EURO CRISIS

European leaders reach agreement on direct recapitalization of Spain's banks

Stock market sees biggest rise since May 2010 on back of good news The deal is a personal victory for Spain’s Prime Minister Mariano Rajoy and Italy’s Mario Monti “This council has paved the road that will lead us out of the crisism" says Spanish PM

Mariano Rajoy talks to the press after the Burssels summit meeting on Friday.
Mariano Rajoy talks to the press after the Burssels summit meeting on Friday.Horst Wagner (EFE)

After nearly five hours of heated debate behind closed doors, and with direct pressure from Spain and Italy, the 17 euro zone leaders agreed early Friday to give bailout money directly to Spanish banks without using the national government as a middleman.

The agreement — personal victories for Spain’s Prime Minister Mariano Rajoy and Italy’s Mario Monti — came after German Chancellor Angela Merkel established that the EU would come up with a continental-wide banking authority that will regulate financial institutions by the end of the year.

Speaking at a news conference Friday afternoon, Rajoy said he was “very satisfied” with the results of the summit.

“This council has paved the road that we must now take that will lead us out of the crisis. But we still have a lot of work ahead of us,” he said. “The agreements we reached were without pressure from any sides.”

The markets reacted with euphoria over the brokered agreement coming out of Brussels.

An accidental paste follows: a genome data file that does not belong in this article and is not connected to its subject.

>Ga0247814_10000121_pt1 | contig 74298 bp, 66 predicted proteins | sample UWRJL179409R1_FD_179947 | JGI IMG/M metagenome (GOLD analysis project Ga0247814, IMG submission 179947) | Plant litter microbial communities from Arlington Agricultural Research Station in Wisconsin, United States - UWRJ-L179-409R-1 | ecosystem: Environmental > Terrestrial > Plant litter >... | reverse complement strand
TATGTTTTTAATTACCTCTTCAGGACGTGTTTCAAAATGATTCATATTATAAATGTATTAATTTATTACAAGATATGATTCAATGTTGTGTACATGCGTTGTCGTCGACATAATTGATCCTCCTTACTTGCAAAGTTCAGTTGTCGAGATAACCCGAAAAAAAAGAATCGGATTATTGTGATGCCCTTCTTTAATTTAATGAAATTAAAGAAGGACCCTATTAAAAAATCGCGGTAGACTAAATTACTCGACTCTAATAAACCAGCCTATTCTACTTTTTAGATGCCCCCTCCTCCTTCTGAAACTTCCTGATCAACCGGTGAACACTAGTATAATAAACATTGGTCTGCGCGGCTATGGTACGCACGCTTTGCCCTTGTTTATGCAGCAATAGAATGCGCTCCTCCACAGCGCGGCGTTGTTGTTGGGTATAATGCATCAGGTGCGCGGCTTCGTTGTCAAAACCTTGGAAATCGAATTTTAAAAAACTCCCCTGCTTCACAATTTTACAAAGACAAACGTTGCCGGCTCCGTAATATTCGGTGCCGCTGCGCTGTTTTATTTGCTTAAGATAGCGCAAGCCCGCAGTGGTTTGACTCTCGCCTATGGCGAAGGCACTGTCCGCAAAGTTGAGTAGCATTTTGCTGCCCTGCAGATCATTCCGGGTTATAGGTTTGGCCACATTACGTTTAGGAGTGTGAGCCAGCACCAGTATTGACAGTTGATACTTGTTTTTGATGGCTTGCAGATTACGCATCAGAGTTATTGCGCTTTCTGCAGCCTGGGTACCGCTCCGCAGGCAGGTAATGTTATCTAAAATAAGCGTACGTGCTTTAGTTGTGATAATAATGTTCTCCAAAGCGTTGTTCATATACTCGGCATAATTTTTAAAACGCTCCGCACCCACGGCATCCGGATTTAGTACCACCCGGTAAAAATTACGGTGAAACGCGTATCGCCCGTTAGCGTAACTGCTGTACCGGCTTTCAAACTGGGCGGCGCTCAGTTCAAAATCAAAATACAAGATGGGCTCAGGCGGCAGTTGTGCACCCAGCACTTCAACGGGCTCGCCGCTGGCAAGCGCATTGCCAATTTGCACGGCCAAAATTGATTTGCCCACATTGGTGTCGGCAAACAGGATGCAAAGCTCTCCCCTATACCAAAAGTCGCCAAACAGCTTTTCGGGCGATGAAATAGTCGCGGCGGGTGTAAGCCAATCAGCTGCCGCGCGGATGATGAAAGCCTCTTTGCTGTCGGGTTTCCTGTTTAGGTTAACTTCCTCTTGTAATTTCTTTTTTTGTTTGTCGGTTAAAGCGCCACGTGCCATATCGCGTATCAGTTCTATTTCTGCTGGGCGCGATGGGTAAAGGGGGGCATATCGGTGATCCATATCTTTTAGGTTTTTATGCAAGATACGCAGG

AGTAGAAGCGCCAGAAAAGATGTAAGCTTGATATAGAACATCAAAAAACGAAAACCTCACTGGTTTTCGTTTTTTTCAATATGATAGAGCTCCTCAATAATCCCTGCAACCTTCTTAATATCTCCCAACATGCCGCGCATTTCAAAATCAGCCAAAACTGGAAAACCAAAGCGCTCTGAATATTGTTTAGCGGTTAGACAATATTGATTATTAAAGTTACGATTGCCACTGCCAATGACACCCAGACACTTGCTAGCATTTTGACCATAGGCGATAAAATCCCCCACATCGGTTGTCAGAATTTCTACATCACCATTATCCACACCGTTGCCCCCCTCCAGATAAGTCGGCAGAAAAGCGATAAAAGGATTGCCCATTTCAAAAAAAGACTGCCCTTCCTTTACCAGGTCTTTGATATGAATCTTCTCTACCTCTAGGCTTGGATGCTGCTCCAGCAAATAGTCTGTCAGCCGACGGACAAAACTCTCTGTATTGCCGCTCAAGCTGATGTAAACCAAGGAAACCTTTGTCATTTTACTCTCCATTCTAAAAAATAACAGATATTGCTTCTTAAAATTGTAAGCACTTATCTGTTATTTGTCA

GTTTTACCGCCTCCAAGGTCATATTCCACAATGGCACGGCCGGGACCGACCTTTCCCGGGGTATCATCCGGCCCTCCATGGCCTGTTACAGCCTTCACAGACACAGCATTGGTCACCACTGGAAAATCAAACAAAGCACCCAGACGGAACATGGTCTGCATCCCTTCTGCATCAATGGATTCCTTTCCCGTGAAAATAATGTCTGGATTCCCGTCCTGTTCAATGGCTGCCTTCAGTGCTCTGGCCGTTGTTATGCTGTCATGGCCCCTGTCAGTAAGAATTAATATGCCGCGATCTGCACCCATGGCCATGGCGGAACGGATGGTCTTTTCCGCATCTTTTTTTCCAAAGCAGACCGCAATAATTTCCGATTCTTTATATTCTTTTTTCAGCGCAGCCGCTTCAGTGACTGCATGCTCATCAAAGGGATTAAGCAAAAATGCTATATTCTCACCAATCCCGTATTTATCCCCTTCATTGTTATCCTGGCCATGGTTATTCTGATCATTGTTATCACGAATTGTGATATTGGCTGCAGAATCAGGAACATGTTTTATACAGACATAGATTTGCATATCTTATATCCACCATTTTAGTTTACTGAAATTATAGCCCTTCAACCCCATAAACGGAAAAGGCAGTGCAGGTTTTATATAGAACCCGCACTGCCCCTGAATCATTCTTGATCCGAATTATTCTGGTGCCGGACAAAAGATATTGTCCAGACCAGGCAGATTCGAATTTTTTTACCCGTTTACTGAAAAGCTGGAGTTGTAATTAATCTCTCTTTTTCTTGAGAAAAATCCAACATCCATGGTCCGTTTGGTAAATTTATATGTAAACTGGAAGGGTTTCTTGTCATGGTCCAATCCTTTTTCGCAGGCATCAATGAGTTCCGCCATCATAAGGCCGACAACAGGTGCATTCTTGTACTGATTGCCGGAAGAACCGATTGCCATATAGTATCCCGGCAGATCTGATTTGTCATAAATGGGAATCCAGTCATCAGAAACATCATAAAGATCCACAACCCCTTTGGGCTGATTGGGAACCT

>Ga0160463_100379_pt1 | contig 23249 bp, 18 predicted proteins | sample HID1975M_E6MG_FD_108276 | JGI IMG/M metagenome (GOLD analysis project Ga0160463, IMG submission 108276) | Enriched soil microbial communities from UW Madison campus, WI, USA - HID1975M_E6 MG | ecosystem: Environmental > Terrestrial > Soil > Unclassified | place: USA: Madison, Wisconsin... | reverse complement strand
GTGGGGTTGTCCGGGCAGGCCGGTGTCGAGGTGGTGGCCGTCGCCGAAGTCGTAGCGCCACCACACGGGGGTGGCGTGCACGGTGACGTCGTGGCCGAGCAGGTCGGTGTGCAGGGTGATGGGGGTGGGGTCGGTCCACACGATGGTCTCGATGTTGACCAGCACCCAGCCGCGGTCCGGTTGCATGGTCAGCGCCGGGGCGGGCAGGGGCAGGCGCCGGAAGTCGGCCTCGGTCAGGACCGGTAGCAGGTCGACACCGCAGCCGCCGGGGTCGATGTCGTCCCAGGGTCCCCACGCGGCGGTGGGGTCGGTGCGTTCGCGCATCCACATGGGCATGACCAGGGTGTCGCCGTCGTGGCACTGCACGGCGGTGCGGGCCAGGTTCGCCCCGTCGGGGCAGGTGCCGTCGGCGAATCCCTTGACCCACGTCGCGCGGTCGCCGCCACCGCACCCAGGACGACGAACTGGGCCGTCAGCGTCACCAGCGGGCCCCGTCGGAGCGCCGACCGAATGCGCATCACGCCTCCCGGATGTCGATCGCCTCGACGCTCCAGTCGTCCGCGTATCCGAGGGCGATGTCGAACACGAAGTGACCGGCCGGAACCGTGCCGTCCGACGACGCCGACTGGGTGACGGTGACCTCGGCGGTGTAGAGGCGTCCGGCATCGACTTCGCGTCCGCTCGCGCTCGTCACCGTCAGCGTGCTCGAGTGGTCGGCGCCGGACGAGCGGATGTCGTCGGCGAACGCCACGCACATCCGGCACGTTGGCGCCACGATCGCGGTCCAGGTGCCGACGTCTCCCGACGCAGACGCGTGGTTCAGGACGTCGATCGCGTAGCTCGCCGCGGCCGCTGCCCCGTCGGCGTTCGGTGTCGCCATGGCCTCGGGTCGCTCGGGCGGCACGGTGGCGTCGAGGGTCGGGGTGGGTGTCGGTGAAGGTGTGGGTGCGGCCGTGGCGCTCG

Spain’s blue chip Ibex 35 was up 5.66 percent, closing at 7,102.20 points — its biggest rise since May 2010. The country’s risk premium closed at 474 basis points over the benchmark German bund, the biggest fall since last August. Even the euro surged to 1.26 against the dollar.

It was not clear on Friday what terms Spanish banks that receive aid from Brussels will be held to. Rajoy said that those details, including the exact amount Spanish financial institutions will receive from the bailout package, will be decided on July 9, when the EU Economic and Financial Affairs Council (Ecofin) meets.

Spain and Italy have long argued that EU bank bailout money given directly to national governments — so they can funnel it to the banks in their countries — would push their borrowing costs unbearably high. But Merkel was insisting that the EU treaty didn’t allow for the direct recapitalization of national banks.

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